The types of contributions you can make to super are (a) Concessional and (b) Non-Concessional. For more details go to this link.
Concessional Contributions are usually taxed at 15%, but higher tax rates can apply if you exceed the concessional contribution cap.
Additional tax at a rate of 15% is levied if Division 293 of the Income Tax Assessment Act (1997) applies. This area of the law is complex and may not apply to you if you are an expat working overseas.
The tax rate on Non-Concessional Contributions is 0% because the assumption is that these contributions are made using money that has been previously taxed, which may not always be the case if you are returning from a country where no income tax is levied.
As well as making $110,000 of Non-Concessional Contributions to super each year, you can also use the so-called ‘3 year bring forward rule’ to make up to $330,000 of contributions in one year.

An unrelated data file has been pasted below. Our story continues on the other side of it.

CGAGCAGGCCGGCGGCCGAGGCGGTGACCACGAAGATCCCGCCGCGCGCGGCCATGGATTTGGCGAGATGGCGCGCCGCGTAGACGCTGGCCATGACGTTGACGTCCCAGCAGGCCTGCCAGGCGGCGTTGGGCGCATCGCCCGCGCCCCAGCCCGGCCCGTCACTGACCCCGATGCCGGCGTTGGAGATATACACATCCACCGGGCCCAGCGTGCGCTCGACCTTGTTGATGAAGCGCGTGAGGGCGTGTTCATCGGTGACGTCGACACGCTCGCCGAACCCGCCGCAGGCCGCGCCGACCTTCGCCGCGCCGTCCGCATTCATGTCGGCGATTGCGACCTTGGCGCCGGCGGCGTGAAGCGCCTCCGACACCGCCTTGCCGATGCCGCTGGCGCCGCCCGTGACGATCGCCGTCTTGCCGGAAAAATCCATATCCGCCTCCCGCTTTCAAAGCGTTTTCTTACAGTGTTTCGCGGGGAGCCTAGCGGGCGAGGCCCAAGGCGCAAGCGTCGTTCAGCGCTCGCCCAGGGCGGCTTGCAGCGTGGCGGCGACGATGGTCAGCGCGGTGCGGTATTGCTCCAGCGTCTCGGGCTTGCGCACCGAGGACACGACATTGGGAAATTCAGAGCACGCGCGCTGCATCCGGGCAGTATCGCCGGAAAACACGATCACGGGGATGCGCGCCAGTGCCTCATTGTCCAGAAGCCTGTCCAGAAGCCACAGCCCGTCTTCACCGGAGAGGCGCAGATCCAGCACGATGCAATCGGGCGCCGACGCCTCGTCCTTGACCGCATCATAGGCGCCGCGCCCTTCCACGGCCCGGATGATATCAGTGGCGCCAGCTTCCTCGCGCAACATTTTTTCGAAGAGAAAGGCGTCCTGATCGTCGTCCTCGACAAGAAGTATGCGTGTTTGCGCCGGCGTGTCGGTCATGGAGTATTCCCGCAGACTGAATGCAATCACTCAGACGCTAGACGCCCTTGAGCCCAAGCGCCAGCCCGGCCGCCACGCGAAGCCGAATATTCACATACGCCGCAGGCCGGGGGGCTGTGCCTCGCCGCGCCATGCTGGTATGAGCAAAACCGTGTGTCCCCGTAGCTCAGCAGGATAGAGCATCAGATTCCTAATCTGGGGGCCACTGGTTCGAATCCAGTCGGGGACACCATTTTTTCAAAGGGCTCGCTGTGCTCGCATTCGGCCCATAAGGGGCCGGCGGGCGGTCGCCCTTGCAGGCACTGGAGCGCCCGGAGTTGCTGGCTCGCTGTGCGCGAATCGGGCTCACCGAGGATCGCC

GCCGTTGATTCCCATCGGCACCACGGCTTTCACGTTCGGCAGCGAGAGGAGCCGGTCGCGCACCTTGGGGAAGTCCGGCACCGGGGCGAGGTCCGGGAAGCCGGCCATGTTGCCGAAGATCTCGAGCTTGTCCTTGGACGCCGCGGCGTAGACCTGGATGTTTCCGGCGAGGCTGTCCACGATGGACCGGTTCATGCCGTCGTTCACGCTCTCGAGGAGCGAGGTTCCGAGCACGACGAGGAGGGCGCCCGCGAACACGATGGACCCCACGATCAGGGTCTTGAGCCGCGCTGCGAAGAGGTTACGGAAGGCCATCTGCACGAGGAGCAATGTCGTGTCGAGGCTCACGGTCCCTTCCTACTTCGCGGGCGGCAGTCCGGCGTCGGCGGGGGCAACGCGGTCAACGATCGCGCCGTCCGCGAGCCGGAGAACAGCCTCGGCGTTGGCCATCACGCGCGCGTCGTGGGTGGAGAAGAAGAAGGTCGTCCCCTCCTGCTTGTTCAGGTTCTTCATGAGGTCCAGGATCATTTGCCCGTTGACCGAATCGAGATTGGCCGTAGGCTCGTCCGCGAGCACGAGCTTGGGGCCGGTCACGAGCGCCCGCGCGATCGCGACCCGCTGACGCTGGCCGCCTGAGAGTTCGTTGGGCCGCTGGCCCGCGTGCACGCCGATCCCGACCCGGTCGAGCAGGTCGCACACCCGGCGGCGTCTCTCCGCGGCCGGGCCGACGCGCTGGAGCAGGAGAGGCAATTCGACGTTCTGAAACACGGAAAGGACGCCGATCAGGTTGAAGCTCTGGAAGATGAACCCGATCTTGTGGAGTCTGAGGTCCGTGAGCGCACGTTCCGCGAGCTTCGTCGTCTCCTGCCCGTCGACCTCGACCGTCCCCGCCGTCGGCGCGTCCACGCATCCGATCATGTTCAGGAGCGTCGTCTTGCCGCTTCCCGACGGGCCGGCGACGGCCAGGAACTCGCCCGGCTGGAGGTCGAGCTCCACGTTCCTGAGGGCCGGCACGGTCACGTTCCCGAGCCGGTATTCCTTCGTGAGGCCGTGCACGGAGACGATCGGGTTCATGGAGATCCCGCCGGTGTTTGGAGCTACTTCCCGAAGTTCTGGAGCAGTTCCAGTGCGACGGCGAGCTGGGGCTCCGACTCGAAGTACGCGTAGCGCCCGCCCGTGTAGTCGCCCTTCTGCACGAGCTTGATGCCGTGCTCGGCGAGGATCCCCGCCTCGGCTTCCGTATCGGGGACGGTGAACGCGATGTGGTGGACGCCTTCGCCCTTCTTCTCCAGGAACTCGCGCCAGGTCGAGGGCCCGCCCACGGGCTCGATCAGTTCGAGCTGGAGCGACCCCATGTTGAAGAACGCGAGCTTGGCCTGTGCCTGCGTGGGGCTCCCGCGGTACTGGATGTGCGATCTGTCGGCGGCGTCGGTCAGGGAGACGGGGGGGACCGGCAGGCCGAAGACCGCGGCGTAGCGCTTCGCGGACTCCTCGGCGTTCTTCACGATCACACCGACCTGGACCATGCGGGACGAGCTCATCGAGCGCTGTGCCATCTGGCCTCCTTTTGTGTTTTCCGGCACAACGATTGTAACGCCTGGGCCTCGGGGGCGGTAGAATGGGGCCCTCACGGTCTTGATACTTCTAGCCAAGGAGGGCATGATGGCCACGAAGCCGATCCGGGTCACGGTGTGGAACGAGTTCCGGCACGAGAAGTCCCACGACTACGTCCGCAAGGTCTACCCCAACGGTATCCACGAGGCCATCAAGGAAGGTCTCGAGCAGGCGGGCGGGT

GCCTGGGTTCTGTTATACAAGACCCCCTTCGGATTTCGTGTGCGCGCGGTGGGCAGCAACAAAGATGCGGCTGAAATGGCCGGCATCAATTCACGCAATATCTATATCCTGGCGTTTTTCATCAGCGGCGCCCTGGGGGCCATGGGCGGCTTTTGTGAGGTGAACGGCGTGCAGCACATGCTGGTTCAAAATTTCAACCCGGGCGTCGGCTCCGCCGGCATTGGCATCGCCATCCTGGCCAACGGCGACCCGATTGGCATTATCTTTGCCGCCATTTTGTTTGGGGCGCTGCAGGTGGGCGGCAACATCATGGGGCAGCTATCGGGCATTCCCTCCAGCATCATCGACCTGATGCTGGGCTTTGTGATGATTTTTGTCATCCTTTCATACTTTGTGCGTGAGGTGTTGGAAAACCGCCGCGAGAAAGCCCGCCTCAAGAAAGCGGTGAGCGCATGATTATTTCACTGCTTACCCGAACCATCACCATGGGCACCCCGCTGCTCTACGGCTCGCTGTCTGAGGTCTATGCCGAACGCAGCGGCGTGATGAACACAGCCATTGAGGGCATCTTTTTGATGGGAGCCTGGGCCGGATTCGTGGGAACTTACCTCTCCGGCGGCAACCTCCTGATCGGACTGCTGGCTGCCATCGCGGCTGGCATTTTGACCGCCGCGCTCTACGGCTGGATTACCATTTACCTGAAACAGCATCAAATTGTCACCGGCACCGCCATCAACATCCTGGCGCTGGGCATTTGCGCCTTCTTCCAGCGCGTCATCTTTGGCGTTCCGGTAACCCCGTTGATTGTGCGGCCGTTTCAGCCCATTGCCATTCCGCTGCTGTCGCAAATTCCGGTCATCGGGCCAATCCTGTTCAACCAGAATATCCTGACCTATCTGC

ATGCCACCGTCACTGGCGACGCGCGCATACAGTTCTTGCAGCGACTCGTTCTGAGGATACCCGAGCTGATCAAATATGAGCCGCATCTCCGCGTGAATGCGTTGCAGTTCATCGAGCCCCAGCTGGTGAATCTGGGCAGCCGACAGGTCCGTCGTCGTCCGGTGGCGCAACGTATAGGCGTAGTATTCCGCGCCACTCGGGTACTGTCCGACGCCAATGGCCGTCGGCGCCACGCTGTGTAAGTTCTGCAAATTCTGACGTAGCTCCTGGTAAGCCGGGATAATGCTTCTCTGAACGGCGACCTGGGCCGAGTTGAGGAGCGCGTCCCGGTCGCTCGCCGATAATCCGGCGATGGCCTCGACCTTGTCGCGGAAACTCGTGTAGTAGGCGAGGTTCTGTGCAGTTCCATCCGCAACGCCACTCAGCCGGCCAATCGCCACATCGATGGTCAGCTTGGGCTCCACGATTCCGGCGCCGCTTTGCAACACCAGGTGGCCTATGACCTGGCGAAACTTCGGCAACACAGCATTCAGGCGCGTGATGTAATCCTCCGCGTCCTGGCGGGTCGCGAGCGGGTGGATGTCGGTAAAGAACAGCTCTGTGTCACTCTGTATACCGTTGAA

However, you have to take account of your total super balance, and whether you have triggered the 3-year bring forward rule in previous years to determine precisely how much you can add to your super account and when.
If you over contribute, the Australian Taxation Office (ATO) systems will eventually identify the excess contribution and will advise you of how the excess contribution will be dealt with. The ATO is responsible for administering the superannuation system and ensure compliance with superannuation law.